Greenspace Exposure Improves Cognitive Performance in Children

Evidence for effects on brain volume

By Kurt Beil, ND, LAc, MPH

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This paper is part of NMJ's 2018 Cognition and Mental Health Special Issue. Download the full issue here.

Reference

Dadvand P, Pujol J, Macià D, et al. The association between lifelong greenspace exposure and 3-dimensional brain magnetic resonance imaging in Barcelona schoolchildren. Environ Health Perspect. 2018;126(2):1-8.

Objective

To assess the relationship between children’s exposure to green space and morphological changes in cognitive areas of the brain.

Design and Participants

This study was conducted as a subset of the BREATHE (Brain Development and Air Pollution Ultrafine Particles in School Children) project in Barcelona, Spain.1 School children (N=253, aged 7-9 y) were followed for a year and evaluated for the volume of their brain and individual brain regions, performance on cognitive tasks, and amount of green space surrounding their residence.

Outcome Measures

Each participant had MRI scans taken of their brain using high-resolution 3D MRI to measure voxel (ie, 3D pixel) imagery of the gray and white matter of both right and left cerebral and cerebellar areas of interest:2

  • Prefrontal cortex, responsible for executive functioning and cognition
    • Superior area, associated with working memory and decision-making
    • Inferior area (specifically the opercula of insula), associated with conscious thought, motivation, and planning
  • Premotor cortex, responsible for planning, learning, and imitation of movement
  • Cerebellum, responsible for muscular coordination and balance, as well as attention, learning, and motor skills

In addition, the following tests were conducted every 3 months over a 12-month period, to assess cognitive function and performance in 2 areas:

  • Working memory, assessed via a screen-based test (“n-back”) in which participants are asked to identify whether an image in a rolling series is the same or different as an image presented previously.
  • Attention, assessed via the screen-based Attentional Network Task (ANT) in which 3 aspects of attention (alerting, orienting, and executive control) are measured via stimulus reaction time with warning cues, spatial cues, and decisional cues, respectively.

Green space around each participant’s residence was determined using normalized difference vegetation index (NDVI) satellite data, a common method for assessing land-use quantity and type. The NDVI for a 100-m radius of all residential addresses from time of birth to the date of MRI data collection was used, and results were averaged and weighted according to duration of residence at each location to create a lifelong greenspace exposure (LGE) value for each participant.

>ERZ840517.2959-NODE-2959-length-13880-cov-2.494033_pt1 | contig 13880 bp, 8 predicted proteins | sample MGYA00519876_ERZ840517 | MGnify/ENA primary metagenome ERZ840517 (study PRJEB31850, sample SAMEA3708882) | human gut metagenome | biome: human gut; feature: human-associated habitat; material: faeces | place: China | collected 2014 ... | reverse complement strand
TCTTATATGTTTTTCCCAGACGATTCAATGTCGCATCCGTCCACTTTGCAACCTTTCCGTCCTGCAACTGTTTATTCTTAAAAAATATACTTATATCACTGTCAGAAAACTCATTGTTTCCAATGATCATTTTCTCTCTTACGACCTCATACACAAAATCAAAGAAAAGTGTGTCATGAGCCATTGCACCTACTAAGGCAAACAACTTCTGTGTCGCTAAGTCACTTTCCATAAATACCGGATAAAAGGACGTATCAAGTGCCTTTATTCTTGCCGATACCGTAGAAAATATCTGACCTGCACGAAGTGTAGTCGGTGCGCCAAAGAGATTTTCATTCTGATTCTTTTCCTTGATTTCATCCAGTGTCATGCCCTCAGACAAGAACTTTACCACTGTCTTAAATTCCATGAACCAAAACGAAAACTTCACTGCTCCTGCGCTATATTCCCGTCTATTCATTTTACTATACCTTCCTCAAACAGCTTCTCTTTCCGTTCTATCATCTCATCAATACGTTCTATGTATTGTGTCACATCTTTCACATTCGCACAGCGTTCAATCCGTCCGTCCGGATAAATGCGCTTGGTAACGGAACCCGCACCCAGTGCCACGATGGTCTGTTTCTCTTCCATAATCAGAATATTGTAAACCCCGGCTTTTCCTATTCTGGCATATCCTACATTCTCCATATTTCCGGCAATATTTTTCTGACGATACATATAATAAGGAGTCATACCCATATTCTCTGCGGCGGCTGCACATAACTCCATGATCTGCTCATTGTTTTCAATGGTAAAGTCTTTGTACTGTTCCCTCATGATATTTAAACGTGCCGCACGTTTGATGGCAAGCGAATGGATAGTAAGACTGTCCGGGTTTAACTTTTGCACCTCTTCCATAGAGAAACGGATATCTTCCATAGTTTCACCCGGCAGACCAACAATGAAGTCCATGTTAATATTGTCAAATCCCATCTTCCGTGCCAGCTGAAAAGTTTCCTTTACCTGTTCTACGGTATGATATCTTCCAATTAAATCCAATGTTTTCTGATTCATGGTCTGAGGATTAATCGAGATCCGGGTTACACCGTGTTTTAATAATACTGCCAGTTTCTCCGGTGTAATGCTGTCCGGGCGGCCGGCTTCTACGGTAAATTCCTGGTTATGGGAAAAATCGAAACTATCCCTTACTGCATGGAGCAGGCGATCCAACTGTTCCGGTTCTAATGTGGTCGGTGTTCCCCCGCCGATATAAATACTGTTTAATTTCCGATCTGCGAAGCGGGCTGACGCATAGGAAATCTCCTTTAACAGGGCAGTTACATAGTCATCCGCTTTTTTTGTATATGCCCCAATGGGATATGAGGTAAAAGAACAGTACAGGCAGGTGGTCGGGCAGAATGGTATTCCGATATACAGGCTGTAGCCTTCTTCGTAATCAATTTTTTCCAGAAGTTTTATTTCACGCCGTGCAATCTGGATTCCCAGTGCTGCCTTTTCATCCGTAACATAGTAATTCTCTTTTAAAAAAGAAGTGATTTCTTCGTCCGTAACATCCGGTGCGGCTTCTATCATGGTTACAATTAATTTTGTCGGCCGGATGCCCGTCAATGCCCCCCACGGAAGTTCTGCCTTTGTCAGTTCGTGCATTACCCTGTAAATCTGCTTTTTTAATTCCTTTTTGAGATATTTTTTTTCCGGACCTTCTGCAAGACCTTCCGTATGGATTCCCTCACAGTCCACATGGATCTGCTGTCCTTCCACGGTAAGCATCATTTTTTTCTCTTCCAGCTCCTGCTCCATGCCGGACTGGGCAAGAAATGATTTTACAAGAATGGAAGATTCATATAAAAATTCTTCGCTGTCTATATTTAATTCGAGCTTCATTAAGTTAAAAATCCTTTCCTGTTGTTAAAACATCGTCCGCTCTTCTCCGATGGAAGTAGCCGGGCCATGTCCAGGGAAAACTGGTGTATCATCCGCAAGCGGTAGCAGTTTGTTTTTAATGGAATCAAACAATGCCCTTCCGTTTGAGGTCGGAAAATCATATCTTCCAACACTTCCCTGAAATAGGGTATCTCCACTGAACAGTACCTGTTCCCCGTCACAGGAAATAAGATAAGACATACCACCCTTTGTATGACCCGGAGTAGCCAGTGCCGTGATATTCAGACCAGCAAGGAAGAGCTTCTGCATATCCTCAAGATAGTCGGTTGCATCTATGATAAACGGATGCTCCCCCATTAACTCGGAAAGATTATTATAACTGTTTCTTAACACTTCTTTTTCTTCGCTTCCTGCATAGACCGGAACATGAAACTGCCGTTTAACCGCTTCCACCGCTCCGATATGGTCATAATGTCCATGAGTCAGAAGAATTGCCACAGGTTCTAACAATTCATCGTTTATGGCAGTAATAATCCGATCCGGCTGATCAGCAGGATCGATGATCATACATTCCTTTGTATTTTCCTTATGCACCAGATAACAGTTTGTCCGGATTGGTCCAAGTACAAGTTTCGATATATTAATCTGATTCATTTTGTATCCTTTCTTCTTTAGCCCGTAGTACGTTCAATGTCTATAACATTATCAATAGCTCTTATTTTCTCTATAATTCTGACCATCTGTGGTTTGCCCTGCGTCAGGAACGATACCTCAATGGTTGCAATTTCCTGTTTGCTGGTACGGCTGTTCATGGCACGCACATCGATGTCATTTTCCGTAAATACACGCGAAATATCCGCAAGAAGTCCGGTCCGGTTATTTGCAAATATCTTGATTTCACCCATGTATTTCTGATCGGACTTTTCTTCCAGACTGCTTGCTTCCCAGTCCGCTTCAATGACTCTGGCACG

Data was analyzed via separate linear regression analyses for each brain voxel compared to LGE, and aggregated into proximity clusters. Data was also analyzed using the working memory and attention task results as predictors, to identify if higher test scores correlated with increased brain volume in key areas. Participants’ socioeconomic status (SES) was controlled for at both the individual (ie, maternal education) and neighborhood (ie, census-tract Urban Vulnerability Index) level, as was gender and age.

Key Findings

Overall, statistically significant associations were found between all measures, including the following:

  • MRI voxel cluster size (indicating enlarged neuroanatomy) was positively associated with improved performance on n-back and ANT scores, demonstrating the relationship between brain structure and function, findings that are consistent with decades of neuroscience research.3
  • Improved performance on both n-back and ANT scores was positively associated with increasing amount of LGE, showing that working memory and attention can be affected by quantity of residential green space, which is consistent with previous study results.1
  • Amount of LGE was associated with size of MRI voxel clusters in all key brain areas mentioned. Areas of gray matter (right prefrontal cortex, inferior cluster, and left premotor cortex) and white matter (right prefrontal region, inferior cluster, and right and left cerebellum) still demonstrated statistically significant associations with LGE even after controlling for SES. This suggests that for the children participating in this study, there may be a link between quantity of residential green space and volume of anatomical brain structures.

There was also substantial overlap of MRI voxel clusters related to n-back and ANT performance with those areas influenced by LGE, in some cases showing up to a 64% overlap.

Most importantly, the linear regression analyses predicted voxel cluster size effect on n-back and ANT scores in specific MRI voxel clusters influenced by LGE, even after controlling for SES, gender and age, as indicated by regression coefficients:*

  • n-back (working memory)
    • Right prefrontal cortex, superior cluster, gray matter (regression coefficient: 3.0; 95% confidence interval [CI]: 0.4-5.6; P=0.02)
    • Right prefrontal cortex, inferior cluster, gray matter (regression coefficient: 1.6; 95% CI: 0.2-3.1; P=0.02)
    • Left premotor cortex, gray matter (regression coefficient: 4.3; 95% CI: 1.2-7.4; P=0.01)
    • Left premotor region, white matter (regression coefficient: 3.1; 95% CI: 0.2-6.0; P=0.04)
  • ANT (attention)
    • Left prefrontal cortex, gray matter (regression coefficient: −127; 95% CI: −2260-7; P=0.06)